7. Don S.

    A little bit of history repeating

    Does anyone know if IBM ever defended it's "Personal Computer" brand name so vigorously?

  8. Jason Harvey


    who's that?

    mines the one under the rock

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  10. Tom

    Psion? Never heard of them before they filed the lawsuit

    So no confusion here. So that would be 0% on a sample of 1 US resident, but your mileage may vary.

    Disclaimer: I've never be interested in the subnotebook, subsubnotebook, micronotebook, minimicronotebook, nanonotebooks, or any other variant of the less than full-fledged desktop PC. And frankly, I don't even like the mini-desktop versions of those.

  11. Anonymous Coward
    Anonymous Coward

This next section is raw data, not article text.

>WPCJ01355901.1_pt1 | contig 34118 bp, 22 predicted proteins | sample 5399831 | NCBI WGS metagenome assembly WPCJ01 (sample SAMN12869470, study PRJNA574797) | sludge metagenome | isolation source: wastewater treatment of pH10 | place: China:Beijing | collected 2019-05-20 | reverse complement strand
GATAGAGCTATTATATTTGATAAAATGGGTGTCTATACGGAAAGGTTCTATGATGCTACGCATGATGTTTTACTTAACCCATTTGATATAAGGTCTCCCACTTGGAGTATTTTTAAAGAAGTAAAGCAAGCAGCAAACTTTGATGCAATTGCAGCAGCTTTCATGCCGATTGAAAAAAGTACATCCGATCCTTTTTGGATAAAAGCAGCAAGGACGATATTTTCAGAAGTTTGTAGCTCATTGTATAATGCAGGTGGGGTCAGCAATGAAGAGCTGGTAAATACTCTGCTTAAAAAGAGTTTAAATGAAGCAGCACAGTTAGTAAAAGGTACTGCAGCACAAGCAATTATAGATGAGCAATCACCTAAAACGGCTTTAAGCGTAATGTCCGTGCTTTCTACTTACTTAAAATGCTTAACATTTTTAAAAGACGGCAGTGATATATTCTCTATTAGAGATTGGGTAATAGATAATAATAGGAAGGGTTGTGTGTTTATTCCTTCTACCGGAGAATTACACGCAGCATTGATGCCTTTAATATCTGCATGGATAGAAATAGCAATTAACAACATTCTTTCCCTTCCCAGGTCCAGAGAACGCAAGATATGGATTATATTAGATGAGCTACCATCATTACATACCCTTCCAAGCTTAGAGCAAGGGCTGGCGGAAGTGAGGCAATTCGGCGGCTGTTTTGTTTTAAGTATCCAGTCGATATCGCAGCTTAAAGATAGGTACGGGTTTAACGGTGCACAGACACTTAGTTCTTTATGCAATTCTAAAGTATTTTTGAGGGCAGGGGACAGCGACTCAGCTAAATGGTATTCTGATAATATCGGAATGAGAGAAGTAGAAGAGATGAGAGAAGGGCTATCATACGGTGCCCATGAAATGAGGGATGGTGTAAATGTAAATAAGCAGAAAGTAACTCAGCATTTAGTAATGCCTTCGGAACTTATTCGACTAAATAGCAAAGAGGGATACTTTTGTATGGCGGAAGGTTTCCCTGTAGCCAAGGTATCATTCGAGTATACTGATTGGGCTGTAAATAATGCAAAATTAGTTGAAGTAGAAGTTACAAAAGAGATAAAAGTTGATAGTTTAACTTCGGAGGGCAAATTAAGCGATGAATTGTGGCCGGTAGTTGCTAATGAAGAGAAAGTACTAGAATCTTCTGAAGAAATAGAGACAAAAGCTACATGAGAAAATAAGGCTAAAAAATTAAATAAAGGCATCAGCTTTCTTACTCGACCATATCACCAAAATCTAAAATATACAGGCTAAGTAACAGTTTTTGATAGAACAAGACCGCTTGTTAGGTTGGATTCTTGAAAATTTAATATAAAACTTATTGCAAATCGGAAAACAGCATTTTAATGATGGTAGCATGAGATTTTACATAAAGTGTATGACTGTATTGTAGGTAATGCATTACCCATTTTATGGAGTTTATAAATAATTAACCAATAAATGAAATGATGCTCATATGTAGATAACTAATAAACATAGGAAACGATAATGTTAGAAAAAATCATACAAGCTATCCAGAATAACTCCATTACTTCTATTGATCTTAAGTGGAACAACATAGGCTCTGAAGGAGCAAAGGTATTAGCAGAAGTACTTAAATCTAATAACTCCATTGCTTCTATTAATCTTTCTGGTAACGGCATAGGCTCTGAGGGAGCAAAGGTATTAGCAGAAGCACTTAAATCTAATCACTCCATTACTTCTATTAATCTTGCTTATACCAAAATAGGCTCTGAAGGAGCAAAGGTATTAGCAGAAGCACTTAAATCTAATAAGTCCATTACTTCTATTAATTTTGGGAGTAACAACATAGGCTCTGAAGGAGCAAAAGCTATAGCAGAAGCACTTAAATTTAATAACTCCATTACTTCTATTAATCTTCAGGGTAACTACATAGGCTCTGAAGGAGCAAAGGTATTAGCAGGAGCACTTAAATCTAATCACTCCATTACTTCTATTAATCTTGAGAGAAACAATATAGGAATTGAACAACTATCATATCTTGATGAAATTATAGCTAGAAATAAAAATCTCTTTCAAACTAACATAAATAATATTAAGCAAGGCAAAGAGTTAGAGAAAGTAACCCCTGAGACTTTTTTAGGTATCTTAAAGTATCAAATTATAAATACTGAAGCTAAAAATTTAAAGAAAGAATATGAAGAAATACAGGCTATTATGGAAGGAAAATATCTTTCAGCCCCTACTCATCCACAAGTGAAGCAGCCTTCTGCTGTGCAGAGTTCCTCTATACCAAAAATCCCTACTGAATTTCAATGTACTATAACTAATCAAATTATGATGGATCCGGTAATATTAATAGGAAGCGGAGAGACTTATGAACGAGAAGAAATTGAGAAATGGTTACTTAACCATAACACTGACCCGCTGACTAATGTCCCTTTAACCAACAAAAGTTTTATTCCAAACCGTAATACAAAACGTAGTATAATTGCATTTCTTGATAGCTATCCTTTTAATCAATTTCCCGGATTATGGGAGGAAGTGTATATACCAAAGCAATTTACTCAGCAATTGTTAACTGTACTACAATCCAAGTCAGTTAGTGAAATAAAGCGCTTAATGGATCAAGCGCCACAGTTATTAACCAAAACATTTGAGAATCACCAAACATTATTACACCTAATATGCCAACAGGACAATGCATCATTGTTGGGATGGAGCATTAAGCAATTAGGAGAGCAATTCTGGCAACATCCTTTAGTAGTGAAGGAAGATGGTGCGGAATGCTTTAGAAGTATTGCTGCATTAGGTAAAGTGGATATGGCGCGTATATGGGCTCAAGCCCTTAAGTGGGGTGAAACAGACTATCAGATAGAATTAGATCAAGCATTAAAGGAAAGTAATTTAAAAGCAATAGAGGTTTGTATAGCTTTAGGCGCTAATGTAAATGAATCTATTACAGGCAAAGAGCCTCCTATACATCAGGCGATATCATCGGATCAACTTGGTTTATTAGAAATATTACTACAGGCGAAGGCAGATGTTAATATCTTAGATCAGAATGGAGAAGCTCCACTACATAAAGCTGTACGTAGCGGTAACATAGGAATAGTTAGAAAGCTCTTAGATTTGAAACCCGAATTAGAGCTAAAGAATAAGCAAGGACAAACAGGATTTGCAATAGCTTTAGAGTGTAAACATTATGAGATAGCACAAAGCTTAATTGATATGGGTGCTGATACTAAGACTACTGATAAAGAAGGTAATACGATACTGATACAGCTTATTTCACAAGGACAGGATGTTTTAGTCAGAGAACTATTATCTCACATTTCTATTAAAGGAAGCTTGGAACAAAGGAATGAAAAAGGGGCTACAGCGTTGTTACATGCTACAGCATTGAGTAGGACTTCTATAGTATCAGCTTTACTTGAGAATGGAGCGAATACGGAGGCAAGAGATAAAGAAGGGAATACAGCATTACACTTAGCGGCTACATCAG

What's in a name?

    Clearly the 'value' here is the fact that the term netbook is a really snappy one and perfect for these devces. Who wants to talk about their 'EEE PC'? Exactly, no one.

    But, Psion own the netBook name, and fairly too. It;s their property just like some old junk in your shed, but if your old junk is someone else's treasure then surely you have the right to ask its worth in gold to sell it? Or does everyone (including Dell and Intel) suddely hate capitalism?

    Sure, Psion may no longer be using it much, but neither does your old junk see the light of day much either. So if Psion want to sell the trademark, licence it or even just protect it and not let anyone else use it because they never know if they'll want to use it again, then that's fair enough. They didn't register it as squatters.